It all started out with the goal of making homemade candied ginger. I love the store-bought version, but it is expensive and very sugary. I set out to make my own and, thanks to Pinterest, found this great recipe and tutorial. The cashier at my grocery store looked at me funny when I walked away with a rather large ginger knob tree, but I was determined to accomplish my goal! The result – decent. Honestly, not as great as the store-bought version, but also could be cook’s error. My syrup over-boiled, dried out, and likely didn’t cook for quite long enough. The candied ginger is tasty, but not a solely edible treat like its store-bought counterpart. The resulting ginger syrup, however, is delectable. I cannot get enough!


The resultant ginger syrup

Here are some ideas of what I have been doing with my ginger creations!


Homemade Ginger Ale: Mix a few spoonfuls of the syrup with seltzer water for a tasty homemade soda!


Adult Ginger Ale: Add a shot of whiskey to the above for an adult version. (Or a shot of rum and a squeeze of lime, with a little heavier hand on the ginger syrup, for my favorite– the Dark and Stormy!)


Honey Ginger Butter: Mix 1/4 cup of ginger syrup, 1 tbsp honey, and 1 stick softened butter. Whip with an immersion blender, and then refrigerate in a small container until solid. Goes great with pancakes, waffles or this amazing Honey Whole Wheat Pumpkin Bread!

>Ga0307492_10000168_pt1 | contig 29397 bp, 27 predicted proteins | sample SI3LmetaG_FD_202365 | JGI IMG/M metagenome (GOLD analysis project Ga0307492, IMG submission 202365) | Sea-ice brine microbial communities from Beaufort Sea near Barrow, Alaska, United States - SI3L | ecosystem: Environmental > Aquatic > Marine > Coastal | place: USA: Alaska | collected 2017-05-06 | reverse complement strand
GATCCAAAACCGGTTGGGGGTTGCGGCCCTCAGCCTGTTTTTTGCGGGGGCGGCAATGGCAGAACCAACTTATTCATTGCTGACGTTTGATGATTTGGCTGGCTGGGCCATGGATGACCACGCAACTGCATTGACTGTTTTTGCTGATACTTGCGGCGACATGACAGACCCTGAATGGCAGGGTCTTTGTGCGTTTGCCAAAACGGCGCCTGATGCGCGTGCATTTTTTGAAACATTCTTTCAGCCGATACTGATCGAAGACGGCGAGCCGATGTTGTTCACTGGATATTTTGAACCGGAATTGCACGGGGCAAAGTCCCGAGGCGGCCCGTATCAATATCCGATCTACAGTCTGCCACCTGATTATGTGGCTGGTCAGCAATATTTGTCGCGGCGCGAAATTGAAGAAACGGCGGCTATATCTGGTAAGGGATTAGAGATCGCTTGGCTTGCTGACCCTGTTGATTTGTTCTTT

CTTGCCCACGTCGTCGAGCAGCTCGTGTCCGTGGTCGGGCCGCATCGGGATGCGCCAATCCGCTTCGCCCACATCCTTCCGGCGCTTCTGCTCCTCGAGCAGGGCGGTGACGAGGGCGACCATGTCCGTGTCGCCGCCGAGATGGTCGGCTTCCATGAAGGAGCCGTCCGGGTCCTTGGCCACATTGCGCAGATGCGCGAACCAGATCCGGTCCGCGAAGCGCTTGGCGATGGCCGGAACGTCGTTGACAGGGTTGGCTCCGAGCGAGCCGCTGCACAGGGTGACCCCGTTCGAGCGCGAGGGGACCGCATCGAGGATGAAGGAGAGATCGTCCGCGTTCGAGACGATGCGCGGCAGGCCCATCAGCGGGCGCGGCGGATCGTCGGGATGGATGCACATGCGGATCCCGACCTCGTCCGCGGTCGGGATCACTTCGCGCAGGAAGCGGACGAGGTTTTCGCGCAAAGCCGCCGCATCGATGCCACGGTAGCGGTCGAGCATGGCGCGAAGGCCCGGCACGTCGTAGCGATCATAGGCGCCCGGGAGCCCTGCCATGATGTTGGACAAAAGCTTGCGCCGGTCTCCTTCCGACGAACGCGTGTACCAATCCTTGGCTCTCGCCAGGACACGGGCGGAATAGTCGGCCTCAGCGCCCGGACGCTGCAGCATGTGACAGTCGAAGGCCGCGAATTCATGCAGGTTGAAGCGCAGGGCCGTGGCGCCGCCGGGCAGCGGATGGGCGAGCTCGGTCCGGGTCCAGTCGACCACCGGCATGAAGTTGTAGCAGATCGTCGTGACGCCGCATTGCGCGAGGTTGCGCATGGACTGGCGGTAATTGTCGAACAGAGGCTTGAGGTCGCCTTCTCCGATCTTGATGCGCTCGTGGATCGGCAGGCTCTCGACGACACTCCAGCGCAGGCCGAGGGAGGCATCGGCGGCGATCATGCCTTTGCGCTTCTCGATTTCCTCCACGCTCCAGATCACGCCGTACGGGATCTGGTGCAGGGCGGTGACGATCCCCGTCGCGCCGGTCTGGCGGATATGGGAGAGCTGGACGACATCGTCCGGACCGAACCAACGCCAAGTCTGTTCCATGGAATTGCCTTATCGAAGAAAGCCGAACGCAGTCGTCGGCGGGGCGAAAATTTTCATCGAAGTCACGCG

Coconut Ginger Granola: Maybe the best granola I have ever made… seriously. I made a few changes, like using butter instead of coconut oil and adding a dash of ginger syrup and it is DELICIOUS! You should definitely try this.


Stuffed Delicata Squash: In danger of recipe overload, I am going to tease you with these pictures and post the recipe later in the week! Definitely stop back– you don’t want to miss this one!

In case that isn’t enough for you, here are some ginger recipes I tried out last year…

Gingersnap Oatmeal

Gingerbread Oatmeal

Pumpkin Gingerbread Trifle

Gingerbread Cookies

…and some I have my eye on!

Ginger Sangria

Gingersnap Martini

Ginger Cookies

Question: Are you a ginger fan?

October 21, 2012 at 4:00 pm 6 comments

It’s Fall Y’all: Pumpkin

Fall is definitely my favorite season. This was confirmed so many times this week: making fall snacks rich with cinnamon, taking a walk through Beacon Hill in the crisp chill of autumn with smells of fireplaces and fall leaves in the air, seeing all of the rich reds and oranges and yellows that fill the trees on my way to work. I love this season! This past weekend, I spent a lot of time in the kitchen making some fall treats to last me for the upcoming weeks. So look forward to some fall themed posts coming your way! Unfortunately, finding time to write about what I have been creating has been my limiting step as of late…